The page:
Archive for March, 2013

Buster West: Danced with Mom and Dad

Posted in Broadway, Dance, Hollywood (History), Stars of Vaudeville, Vaudeville etc. with tags , , on March 31, 2013 by travsd

Red Mill CT sq 1948

Today is the birthday of James “Buster” West (1901-1966.) West was an eccentric dancer who started out in a vaudeville act with his parents. He worked with a variety of partners over the years, including his father John West, his wife Lucille Page, and Tom Patricola. His Broadway career kicked off with George Whites Scandals of 1926; his Hollywood career with a series of shorts launched in 1929. He continued to appear in vaudeville as long as it lasted, and well after, appearing at the Palace as late as 1935. After the 2nd World War his career slowed down, but he continued to work sporadically. His last Broadway show was The Pajama Game (1954-56); his last tv appearance was on The Lucy Show (1964).

To learn more history about the history of vaudevilleconsult No Applause, Just Throw Money: The Book That Made Vaudeville Famousavailable at Amazon, Barnes and Noble, and wherever nutty books are sold.

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And don’t miss my new book Chain of Fools: Silent Comedy and Its Legacies from Nickelodeons to Youtube, just released by Bear Manor Mediaalso available from amazon.com etc etc etc

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The Original Sonny Boy Williamson

Posted in African American Interest, Blues, Music with tags , , , on March 30, 2013 by travsd

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Today is the birthday of John Lee Curtis “Sonny Boy” Williamson (1914-1948), not to be confused with another performer who also became famous using that name whom we’ll write about later. This Sonny Boy is often called the Father of Blues Harmonica, and is crucial in the evolution of country blues into the urban Chicago style (his early recordings were in the first style, his last ones were in the latter). His best known number is his first one, 1937’s “Good Morning Little School Girl”, which has been covered many, many times. I heard many versions prior to ever hearing this one, by the likes of the Yardbirds, Muddy Waters, Lightnin’ Hopkins, John Lee Hooker, and Mississippi Fred MacDowell. Williamson was murdered in a street robbery in 1948. His final words were reportedly, “Lord, have mercy”.

For more on show business history consult No Applause, Just Throw Money: The Book That Made Vaudeville Famousavailable at Amazon, Barnes and Noble, and wherever nutty books are sold.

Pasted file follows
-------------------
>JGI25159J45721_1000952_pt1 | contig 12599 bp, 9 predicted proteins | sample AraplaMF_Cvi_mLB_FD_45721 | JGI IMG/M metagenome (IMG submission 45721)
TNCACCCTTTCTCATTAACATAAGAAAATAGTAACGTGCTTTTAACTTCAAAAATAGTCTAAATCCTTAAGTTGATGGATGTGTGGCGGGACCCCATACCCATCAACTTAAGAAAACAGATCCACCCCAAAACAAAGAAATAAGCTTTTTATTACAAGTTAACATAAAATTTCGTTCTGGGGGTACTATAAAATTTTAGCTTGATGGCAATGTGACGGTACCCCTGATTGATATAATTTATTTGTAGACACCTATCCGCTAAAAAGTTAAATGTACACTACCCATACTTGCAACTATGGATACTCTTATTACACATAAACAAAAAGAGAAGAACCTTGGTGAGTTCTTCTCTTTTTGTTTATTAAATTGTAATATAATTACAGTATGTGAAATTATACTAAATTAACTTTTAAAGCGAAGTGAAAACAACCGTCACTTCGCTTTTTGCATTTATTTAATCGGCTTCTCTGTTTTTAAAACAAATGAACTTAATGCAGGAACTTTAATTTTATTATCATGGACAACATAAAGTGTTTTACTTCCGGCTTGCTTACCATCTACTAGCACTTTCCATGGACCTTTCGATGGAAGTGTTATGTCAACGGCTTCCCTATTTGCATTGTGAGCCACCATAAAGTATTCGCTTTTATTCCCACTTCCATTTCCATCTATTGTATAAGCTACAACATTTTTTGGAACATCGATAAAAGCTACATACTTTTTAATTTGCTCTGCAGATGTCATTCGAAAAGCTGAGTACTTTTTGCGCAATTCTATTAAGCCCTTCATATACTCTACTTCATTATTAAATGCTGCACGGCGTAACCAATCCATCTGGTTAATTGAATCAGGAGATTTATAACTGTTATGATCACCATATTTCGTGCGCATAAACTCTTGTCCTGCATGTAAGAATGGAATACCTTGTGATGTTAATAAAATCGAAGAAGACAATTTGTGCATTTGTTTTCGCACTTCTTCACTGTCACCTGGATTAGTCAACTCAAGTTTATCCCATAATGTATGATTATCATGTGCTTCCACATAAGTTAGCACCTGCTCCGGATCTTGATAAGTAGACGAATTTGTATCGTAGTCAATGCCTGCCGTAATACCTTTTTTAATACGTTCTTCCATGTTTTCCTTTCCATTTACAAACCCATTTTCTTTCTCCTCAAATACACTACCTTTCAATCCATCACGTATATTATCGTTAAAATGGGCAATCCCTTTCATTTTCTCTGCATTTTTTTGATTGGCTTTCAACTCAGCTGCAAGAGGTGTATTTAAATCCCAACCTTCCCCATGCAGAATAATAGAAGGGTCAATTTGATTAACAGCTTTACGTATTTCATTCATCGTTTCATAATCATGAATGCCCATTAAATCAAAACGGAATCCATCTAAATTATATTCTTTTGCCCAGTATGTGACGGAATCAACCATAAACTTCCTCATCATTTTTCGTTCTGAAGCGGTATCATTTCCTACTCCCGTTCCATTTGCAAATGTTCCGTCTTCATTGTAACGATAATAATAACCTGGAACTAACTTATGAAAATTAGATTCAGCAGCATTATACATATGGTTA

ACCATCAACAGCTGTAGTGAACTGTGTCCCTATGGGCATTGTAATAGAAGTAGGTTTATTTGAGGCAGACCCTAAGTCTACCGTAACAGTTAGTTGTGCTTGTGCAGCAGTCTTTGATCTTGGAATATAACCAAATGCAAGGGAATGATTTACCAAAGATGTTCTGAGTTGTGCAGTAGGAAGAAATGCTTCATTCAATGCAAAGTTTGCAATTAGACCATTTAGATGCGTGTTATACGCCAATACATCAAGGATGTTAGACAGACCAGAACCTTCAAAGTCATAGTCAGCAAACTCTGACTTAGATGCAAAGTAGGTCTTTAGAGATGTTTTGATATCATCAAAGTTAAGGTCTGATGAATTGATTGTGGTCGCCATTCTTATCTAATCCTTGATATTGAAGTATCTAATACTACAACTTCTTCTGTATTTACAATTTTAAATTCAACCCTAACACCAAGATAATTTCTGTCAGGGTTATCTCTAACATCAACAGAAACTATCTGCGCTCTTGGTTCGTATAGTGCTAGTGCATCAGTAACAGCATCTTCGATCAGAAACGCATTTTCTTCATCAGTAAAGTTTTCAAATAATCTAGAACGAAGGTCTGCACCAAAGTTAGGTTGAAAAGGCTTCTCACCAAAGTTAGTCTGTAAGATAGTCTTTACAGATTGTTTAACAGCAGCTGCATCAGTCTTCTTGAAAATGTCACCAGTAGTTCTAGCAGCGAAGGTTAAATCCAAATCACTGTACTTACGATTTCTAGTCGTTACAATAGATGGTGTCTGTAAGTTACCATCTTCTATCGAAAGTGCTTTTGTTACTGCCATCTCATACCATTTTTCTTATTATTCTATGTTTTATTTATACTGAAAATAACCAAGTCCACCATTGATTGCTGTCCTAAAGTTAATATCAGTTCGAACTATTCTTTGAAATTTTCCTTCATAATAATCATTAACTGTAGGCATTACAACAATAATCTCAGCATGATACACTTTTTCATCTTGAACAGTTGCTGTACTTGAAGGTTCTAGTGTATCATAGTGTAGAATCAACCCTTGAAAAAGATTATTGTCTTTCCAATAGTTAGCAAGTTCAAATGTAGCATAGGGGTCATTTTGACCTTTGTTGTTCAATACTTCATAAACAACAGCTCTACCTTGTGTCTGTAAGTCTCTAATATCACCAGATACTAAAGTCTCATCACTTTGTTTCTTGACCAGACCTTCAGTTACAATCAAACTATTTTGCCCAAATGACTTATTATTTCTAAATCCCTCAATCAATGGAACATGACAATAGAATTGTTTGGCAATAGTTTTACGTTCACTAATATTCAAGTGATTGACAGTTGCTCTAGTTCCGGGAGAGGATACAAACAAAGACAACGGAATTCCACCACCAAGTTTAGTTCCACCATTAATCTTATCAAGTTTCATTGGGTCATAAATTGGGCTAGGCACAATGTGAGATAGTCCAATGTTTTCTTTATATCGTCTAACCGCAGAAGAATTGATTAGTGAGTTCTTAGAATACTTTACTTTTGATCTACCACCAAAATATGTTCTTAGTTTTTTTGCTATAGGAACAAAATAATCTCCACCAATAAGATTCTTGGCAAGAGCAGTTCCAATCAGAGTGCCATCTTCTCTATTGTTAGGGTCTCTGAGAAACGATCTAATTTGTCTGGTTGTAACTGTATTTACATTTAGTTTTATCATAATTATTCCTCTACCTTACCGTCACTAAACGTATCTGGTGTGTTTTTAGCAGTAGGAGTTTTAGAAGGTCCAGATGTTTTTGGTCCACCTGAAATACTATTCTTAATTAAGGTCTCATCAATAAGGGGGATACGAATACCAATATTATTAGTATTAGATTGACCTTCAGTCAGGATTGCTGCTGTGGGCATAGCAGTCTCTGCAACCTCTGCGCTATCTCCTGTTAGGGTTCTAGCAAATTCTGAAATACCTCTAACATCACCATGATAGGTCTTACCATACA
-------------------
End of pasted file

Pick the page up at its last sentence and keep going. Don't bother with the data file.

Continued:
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And don’t miss my new book Chain of Fools: Silent Comedy and Its Legacies from Nickelodeons to Youtube, just released by Bear Manor Media, also available from amazon.com etc etc etc

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Forgotten Shows of My Nonage #35: Mr. T & Tina

Posted in Asian, Comedy, Forgotten Shows of My Nonage, Sit Coms, Television with tags , , , , on March 29, 2013 by travsd

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I remember this show so well — how is it possible it only aired for five episodes? At any rate, we are prompted to post it today because one of the regulars was Jerry Fujikawa (here billed as Hatsuo Fujikawa), whom we have reported about  extensively in our “Cyndy Fuj’s Vaudeville Family” series. It was the first American tv show starring an Asian American (the first show starring an Asian American female was of course All American Girl starring Margaret Cho, a couple of decades later).

Mr. T and Tina starred Pat Morita.  His career was waxing hot in the mid 70s. His performance as Arnold was one of the best things about the early seasons of Happy Days, much humor being mined from how thoroughly Americanized the Japanese American businessman was, cooking hamburgers at his Milwaukee Diner etc, etc. Other than Henry Winkler, he was the breakout star of the series. Mr. T & Tina was spun-off of Welcome Back Kotter was a solo vehicle for him and lasted, sadly, all of five episodes.  Morita would have to wait eight years to achieve even greater fame as Mr. Miyagi in The Karate Kid.